This was the key message of Iain Roberts, co-leader of IDEO’s Consumer Experience Design Practice, speaking about “Persuading through Great Industrial Design” to students from marketing, communications, engineering and design as part of the 2006-2007 Yaffe Center for Persuasive Communication speaker series at the University of Michigan Ross School of Business.

IDEO is a global industrial design firm whose clients include AT&T, Eli Lilly, Intel, Kraft Foods, Motorola and Proctor & Gamble.

“Roberts identified three key elements of industrial design: Aesthetics (how the product looks), ergonomics (how it works) and manufacturing (how it is made). Mass production is what characterizes industrial design.

Aesthetics, ergonomics and manufacturing are combined with the human factors of empathy, experiences and connections, he said. The designer must consider the consumer’s needs (both expressed and unexpressed), desires and self-image.”

- Read full story
Watch video of presentationAlternate stream (iTunes)

7 February 2007

Brands are inside-out, user experience is outside-in

Experience
“If branding is all about imprinting a pre-conceived idea and marketing profile onto an audience, thus being very inside-out, what is the value and role of experience design and how does it differ from traditional branding?”, asks Luigi Canali De Rossi on Robin Good.

“Taking pretext from content published online by the UK Design Council, Peter Merholz, one of user-experience most authoritative professionals takes a clarification stand on the key differences between branding and experience design.

Though difficult to grasp at first, experience design is more about the kind of experience users actually have than about controlling the experience you try to give them.”

Read full post

17 January 2007

2-year course on design for retail experience at India’s National Institute of Design

NID Design for Retail Experience
“With new malls and retail outlets mushrooming all across [India], thanks to the retail boom, it’s no wonder then that the National Institute of Design (NID) has come up with a unique course called Design for Retail Experience“, writes Kumar Anand in the Ahmedabad section of expressindia.com.

“While the four-semester course, beginning at the institute’s Bangalore campus, is yet to be framed the institute has already conducted an entrance test for the same.”

“The course focuses on retail environment and trends in design of retail spaces including props merchandising and visual merchandising, but a curriculum is yet to be framed. For this specialised course, the institute has consulted various industries and foreign universities. “We are constantly in touch with institutes abroad and are taking their help to understand the trends in retail experiences. With retail being the most common experience, design experience is first tested in retail. Therefore this course will be one of its kind,’’ said Darlie Koshy, director, NID. The institute is also working hard to create a faculty pool to teach close to 15 students in the first batch beginning mid-June.”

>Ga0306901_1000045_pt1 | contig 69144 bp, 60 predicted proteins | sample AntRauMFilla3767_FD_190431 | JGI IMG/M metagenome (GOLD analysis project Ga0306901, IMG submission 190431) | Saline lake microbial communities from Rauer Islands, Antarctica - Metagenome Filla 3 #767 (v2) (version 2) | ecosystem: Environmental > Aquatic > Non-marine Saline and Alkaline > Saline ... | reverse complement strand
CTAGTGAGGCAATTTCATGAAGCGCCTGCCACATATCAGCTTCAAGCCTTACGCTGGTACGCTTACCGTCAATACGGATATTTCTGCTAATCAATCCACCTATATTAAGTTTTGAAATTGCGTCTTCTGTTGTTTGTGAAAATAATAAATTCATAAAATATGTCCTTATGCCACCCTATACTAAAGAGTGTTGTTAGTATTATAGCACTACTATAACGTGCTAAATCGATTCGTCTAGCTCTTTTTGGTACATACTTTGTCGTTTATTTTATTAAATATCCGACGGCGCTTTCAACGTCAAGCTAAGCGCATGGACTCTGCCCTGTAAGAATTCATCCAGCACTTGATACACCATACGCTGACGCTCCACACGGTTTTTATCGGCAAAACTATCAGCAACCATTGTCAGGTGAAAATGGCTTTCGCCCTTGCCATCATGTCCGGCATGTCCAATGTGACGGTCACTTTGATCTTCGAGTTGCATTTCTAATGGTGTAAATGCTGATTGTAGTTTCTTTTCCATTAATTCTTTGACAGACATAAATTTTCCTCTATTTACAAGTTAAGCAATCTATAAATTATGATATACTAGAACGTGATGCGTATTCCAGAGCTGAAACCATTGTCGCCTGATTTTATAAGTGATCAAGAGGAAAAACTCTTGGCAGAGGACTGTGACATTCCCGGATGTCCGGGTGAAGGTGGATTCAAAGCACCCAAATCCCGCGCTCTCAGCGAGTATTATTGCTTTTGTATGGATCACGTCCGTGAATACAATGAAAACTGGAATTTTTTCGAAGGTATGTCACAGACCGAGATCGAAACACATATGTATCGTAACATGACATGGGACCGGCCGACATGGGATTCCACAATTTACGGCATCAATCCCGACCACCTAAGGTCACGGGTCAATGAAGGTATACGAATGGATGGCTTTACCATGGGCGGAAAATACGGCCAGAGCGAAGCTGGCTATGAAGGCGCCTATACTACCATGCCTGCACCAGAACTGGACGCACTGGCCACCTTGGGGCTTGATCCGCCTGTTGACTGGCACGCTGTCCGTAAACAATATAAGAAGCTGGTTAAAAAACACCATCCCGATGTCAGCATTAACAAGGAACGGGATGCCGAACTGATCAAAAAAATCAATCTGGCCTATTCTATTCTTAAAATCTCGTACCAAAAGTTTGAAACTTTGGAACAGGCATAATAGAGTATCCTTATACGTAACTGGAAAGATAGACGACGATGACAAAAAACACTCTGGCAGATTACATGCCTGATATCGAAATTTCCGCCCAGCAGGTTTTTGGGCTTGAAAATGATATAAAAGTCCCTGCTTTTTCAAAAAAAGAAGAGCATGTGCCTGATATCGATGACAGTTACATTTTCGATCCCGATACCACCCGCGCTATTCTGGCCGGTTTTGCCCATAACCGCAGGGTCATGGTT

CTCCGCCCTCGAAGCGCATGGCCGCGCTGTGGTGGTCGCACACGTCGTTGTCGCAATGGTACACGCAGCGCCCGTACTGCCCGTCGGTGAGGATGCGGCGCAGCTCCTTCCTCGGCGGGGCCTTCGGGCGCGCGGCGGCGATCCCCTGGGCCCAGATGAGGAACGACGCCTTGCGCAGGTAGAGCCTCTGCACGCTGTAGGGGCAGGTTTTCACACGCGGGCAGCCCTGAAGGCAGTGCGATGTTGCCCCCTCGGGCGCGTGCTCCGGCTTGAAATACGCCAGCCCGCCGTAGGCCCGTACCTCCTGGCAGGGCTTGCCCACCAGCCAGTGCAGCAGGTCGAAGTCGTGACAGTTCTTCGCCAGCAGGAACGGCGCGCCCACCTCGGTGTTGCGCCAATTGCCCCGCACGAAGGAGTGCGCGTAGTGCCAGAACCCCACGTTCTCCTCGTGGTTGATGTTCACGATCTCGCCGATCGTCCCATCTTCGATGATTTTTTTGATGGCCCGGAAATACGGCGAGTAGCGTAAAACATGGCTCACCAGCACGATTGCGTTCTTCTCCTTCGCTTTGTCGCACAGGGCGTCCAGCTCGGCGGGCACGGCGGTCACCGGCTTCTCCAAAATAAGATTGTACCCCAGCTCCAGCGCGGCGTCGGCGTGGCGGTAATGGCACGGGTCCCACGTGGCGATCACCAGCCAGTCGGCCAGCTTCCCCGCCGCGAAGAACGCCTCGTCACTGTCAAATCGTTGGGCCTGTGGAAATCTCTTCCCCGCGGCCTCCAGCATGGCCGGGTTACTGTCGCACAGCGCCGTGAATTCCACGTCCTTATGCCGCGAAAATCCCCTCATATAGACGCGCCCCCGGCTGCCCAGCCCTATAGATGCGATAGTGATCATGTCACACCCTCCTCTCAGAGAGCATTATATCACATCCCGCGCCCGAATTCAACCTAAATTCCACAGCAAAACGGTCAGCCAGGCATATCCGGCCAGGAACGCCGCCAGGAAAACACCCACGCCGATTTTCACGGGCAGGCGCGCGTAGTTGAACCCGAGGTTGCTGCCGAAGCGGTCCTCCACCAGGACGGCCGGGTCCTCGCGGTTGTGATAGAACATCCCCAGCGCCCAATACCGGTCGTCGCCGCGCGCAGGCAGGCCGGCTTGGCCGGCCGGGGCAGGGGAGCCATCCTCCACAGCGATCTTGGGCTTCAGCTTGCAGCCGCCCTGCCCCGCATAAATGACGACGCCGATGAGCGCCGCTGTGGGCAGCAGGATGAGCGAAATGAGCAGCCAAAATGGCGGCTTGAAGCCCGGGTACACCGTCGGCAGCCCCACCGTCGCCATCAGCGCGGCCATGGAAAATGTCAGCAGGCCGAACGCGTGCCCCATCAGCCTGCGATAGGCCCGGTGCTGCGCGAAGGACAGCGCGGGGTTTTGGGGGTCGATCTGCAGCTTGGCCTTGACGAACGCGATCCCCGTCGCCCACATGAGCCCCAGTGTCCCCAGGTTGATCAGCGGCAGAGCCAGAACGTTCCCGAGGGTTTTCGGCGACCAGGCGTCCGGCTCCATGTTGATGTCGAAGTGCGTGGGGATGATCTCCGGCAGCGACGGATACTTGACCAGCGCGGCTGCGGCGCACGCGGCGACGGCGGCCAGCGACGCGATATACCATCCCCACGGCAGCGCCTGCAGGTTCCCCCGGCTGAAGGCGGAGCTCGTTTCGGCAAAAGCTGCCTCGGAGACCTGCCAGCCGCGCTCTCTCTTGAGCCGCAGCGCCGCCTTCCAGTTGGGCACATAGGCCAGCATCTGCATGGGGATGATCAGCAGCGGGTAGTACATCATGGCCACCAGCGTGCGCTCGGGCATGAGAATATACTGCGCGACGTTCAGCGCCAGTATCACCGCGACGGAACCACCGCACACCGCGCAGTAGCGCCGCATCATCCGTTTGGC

“The likes of Grottini Shopsystems, an Italian agency that works towards creating retail brand experiences and developing retail environment, have been approached for framing curriculum. “We are also in touch with the Ontario College of Art and Design, Canada and a few other concerned institutes,’’ Koshy informed.”

Read full story

(thanks, Bob Jacobson)

22 December 2006

Fiat engages in online dialogue with its customers

Fiat
“Fiat is promoting its new ‘Bravo‘ car model engaging a transparent and sincere discussion with its potential customers through the blog Quelli che Bravo,” writes Emanuele Quintarelli on his blog.

“The name is not so innovative, mimicking a well known italian soccer related TV program, but the approach is indeed quite new: presenting the ideas, the actual phases of design, drafts, materials, reflections and several considerations about the challenges involved in a 6 week process (for a car this is an extremely fast cycle).”

“Comments are moderated but visitors can still make their points to get answers (and Fiat employees are effectively giving answers) and the blog is well integrated with videos on YouTube and photos from Flickr.”

“The idea is to show the real people that are often hidden behind a product, their faces and their work. Not only strategic analysts or branding managers but also men that assemble the pieces a car is made of.”

Read full story

6 December 2006

Motorola’s Motofone experience website

Motofone experience
Motorola put together a fancy and slick flash website describing how they created the user experience for their new Motofone.

The site gives much insight on the design process including sections on the design of the screen, durability, icons, battery life, audio and disassembly. It also features short audio profiles of the project designers.

The Motofone experience site doesn’t say much however about the user interface and people’s interaction with it, traditionally a weak spot in the Motorola experience, nor does it reveal much about how they actually involved mobile phone users in the process. Instead, it puts the emphasis on form factors and mainly positions the phone as a well-crafted object.

Launch Motofone experience website

2 December 2006

Co-design, China and the commercialisation of the mobile user interface [uiGarden.net]

David Williams